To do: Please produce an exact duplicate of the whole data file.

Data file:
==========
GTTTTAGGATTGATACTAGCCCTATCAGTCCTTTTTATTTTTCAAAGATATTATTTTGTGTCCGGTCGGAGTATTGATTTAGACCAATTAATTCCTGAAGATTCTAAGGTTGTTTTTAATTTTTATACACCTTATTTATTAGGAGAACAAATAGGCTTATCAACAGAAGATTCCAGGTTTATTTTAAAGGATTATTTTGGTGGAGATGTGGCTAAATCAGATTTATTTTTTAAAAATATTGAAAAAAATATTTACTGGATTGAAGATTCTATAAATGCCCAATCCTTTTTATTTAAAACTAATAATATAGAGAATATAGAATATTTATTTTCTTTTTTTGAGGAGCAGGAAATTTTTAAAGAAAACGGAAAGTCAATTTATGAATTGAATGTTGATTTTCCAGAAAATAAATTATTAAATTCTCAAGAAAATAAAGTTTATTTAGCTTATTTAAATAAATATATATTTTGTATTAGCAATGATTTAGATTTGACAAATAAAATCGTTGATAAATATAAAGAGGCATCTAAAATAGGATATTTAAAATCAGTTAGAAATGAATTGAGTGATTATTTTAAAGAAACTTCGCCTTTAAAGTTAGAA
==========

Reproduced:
GTTTTAGGATTGATACTAGCCCTATCAGTCCTTTTTATTTTTCAAAGATATTATTTTGTGTCCGGTCGGAGTATTGATTTAGACCAATTAATTCCTGAAGATTCTAAGGTTGTTTTTAATTTTTATACACCTTATTTATTAGGAGAACAAATAGGCTTATCAACAGAAGATTCCAGGTTTATTTTAAAGGATTATTTTGGTGGAGATGTGGCTAAATCAGATTTATTTTTTAAAAATATTGAAAAAAATATTTACTGGATTGAAGATTCTATAAATGCCCAATCCTTTTTATTTAAAACTAATAATATAGAGAATATAGAATATTTATTTTCTTTTTTTGAGGAGCAGGAAATTTTTAAAGAAAACGGAAAGTCAATTTATGAATTGAATGTTGATTTTCCAGAAAATAAATTATTAAATTCTCAAGAAAATAAAGTTTATTTAGCTTATTTAAATAAATATATATTTTGTATTAGCAATGATTTAGATTTGACAAATAAAATCGTTGATAAATATAAAGAGGCATCTAAAATAGGATATTTAAAATCAGTTAGAAATGAATTGAGTGATTATTTTAAAGAAACTTCGCCTTTAAAGTTAGAA